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IFAs at UK’s largest bank to go restricted post-2012

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HSBC is to convert its whole-of-market advisory proposition into a restricted advice model next year, according to Investment Week.

The bank has around 400 in-branch IFAs at present, offering whole-of-market advice, as well as an execution-only model.

However, from next year, it is understood the bank’s advisers will become restricted, offering a limited range of funds to customers.

The bank’s IFAs are currently remunerated via the funds they sell, taking a cut of the annual management charge (AMC), which varies depending on the funds being offered.

This will change after the Retail Distribution Review (RDR) is implemented on 31 December, with the bank charging clients directly and buying clean shares classes from fund groups.

HSBC said it had not yet finalised its new charging structure for clients although an announcement will be coming out shortly.

It is the latest change to the advice proposition at the UK’s largest bank.

Earlier this year, it axed its tied-advice service, resulting in the loss of 650 jobs for advisers at the bank.

The move left the bank with just its whole-of-market advice arm, and its execution-only service.

HSBC’s decision to convert to restricted advice mimics that of many of its peers.

Platform giant Skandia has already set out its proposition in the restricted market, while scores of other businesses – including Quilter and City Asset Management – are also converting.

HSBC’s move means it is free to work with a small panel of ‘partner’ asset managers, rather than offer the whole investment fund universe to clients.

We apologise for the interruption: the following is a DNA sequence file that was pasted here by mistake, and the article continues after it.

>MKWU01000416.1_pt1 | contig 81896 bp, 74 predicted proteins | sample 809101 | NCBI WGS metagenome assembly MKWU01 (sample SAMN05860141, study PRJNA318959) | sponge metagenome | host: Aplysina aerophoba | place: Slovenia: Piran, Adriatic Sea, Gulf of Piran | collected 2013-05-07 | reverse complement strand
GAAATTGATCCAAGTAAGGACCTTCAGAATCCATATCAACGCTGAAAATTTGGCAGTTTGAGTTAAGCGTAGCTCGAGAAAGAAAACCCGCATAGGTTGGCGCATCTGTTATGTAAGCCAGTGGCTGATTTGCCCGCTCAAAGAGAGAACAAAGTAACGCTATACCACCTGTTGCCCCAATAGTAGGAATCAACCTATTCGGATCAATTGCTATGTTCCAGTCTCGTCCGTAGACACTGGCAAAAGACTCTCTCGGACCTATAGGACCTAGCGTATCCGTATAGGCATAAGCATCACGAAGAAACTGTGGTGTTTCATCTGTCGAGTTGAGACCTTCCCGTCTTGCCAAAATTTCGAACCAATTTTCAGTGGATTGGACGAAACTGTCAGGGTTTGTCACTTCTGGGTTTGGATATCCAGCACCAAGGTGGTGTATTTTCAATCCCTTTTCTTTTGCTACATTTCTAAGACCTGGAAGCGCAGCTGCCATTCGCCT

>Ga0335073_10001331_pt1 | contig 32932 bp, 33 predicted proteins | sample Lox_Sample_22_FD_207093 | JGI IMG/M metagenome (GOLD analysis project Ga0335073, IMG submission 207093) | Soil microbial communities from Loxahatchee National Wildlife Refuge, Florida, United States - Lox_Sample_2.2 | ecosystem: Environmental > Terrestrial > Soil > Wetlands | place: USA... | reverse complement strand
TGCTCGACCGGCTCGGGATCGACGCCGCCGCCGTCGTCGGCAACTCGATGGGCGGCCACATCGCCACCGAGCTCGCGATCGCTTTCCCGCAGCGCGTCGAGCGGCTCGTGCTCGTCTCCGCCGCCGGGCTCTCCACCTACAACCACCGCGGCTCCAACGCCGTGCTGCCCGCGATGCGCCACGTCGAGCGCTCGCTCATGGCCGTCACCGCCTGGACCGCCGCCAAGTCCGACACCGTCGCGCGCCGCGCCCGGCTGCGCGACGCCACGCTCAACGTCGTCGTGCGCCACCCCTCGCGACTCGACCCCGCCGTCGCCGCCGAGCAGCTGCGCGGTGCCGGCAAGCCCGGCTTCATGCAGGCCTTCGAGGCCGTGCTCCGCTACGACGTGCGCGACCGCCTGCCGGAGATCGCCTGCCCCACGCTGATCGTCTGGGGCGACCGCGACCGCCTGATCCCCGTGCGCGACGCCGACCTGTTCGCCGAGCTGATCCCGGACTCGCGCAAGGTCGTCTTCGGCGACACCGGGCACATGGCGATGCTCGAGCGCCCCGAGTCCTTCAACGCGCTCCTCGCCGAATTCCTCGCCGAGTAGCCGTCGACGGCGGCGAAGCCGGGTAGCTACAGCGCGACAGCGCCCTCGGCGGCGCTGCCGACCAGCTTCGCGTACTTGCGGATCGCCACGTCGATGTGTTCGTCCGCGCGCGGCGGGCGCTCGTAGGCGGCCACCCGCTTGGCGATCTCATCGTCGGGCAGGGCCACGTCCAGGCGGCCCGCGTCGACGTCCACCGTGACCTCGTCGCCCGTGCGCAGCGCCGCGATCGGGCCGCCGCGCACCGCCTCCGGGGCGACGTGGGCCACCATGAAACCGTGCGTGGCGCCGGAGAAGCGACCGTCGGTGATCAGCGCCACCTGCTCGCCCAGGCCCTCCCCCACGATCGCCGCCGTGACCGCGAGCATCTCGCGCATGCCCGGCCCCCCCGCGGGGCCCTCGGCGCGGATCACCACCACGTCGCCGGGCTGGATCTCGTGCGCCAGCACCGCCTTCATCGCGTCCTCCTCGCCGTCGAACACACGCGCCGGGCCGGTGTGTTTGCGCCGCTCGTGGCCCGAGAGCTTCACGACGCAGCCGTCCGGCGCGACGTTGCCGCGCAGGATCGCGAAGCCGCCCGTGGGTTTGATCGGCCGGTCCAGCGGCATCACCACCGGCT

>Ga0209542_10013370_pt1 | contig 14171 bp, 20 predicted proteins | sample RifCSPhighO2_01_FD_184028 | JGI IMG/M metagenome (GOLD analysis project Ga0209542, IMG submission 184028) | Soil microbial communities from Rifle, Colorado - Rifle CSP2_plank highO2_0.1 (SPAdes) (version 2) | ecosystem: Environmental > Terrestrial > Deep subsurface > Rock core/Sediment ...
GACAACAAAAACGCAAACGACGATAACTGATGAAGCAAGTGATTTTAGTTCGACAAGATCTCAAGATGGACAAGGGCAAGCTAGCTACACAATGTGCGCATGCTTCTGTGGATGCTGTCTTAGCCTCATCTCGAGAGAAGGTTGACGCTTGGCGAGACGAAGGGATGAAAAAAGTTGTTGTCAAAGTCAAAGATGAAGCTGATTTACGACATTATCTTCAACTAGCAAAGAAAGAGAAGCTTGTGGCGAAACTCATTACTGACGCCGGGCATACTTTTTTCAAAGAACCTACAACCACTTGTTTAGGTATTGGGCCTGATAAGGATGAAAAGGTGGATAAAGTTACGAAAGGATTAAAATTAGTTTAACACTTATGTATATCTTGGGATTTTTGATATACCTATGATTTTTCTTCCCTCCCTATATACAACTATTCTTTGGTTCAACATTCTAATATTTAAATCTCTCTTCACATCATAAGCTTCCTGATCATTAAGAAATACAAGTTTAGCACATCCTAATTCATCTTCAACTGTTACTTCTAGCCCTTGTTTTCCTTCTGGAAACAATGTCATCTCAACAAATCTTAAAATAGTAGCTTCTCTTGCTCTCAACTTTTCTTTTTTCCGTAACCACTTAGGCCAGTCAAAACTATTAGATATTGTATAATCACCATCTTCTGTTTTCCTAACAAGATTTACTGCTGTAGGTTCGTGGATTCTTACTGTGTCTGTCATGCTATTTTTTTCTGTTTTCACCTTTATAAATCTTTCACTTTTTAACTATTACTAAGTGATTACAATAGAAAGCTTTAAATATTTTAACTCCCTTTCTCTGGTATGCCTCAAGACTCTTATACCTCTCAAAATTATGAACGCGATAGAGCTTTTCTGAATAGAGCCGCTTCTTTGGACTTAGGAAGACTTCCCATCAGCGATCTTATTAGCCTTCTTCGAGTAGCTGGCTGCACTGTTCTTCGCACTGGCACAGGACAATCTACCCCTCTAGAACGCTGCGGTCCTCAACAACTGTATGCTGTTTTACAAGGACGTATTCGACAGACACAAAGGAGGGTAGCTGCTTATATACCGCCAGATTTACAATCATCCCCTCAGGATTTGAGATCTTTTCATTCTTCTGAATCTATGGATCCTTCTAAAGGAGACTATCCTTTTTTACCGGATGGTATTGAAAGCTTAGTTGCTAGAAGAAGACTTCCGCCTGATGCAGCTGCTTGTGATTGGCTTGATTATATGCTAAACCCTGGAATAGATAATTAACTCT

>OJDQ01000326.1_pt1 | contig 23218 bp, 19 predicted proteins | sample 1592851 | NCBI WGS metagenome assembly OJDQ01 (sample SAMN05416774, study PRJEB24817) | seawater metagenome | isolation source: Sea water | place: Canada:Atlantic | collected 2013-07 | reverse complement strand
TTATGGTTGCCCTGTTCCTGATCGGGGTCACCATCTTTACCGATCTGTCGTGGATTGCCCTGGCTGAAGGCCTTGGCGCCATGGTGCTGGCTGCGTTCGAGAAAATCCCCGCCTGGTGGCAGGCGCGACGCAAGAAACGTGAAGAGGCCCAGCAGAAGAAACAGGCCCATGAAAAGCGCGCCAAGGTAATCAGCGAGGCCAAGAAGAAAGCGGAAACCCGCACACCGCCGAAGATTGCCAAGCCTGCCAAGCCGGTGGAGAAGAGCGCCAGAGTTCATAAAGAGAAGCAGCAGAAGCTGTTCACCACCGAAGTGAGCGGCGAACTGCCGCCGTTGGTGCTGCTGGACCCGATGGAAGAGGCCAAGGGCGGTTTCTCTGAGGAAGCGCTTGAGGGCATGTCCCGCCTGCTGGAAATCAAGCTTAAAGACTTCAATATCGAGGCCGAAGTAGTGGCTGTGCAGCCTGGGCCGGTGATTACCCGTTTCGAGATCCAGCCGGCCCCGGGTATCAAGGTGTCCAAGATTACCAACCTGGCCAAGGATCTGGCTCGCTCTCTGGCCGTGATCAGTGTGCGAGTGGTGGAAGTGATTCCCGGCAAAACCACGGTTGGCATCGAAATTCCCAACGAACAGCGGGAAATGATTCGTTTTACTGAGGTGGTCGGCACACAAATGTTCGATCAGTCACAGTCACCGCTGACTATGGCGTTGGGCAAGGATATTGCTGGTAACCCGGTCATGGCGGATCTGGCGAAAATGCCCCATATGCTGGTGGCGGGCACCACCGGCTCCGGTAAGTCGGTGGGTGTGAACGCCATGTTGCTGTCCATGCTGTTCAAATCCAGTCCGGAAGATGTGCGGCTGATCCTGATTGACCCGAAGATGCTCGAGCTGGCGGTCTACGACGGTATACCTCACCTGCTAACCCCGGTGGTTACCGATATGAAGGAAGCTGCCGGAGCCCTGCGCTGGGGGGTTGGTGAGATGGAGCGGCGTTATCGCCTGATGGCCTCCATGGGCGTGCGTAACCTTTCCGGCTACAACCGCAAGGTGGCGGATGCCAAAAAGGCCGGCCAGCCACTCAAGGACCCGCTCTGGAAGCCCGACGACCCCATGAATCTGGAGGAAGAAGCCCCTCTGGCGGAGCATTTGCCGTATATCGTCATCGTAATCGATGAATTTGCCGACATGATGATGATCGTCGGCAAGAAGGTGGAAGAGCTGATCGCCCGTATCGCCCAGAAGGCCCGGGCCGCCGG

Under its new structure, the bank will work with around 15-20 fund groups, offering a restricted white list of around 40 funds to clients.

However, it is understood there will be very little change to the list of funds it already offers clients, as the bank currently only works with a selected number of partners.

The change comes amid pressure on the industry from the FSA which is moving firms to a model which sees them limit the range of funds consumers can buy.

Problems with failed schemes – in particular Arch Cru – and the subsequent collapse of a number of IFA businesses who sold such products, have damaged confidence in the financial services sector.

Arch Cru, Keydata and other failed schemes have also resulted in an increasing number of special levies on advisers and wealth managers to cover the cost of failed products.

The new approach – limiting consumer choice and putting the onus on big firms and buy lists – is designed to prevent another failure on the scale of Arch cru.

The thinking is that if large networks restrict customer choice, if any funds do subsequently collapse, the onus will clearly be on them to cover any losses.

However, it also potentially gives big distributors the power to squeeze asset managers, allowing them to ask for generous terms which groups will have to pay if they are to get onto valuable buy lists.

HSBC said it would not charging fund groups a fee to get on to its buy list.


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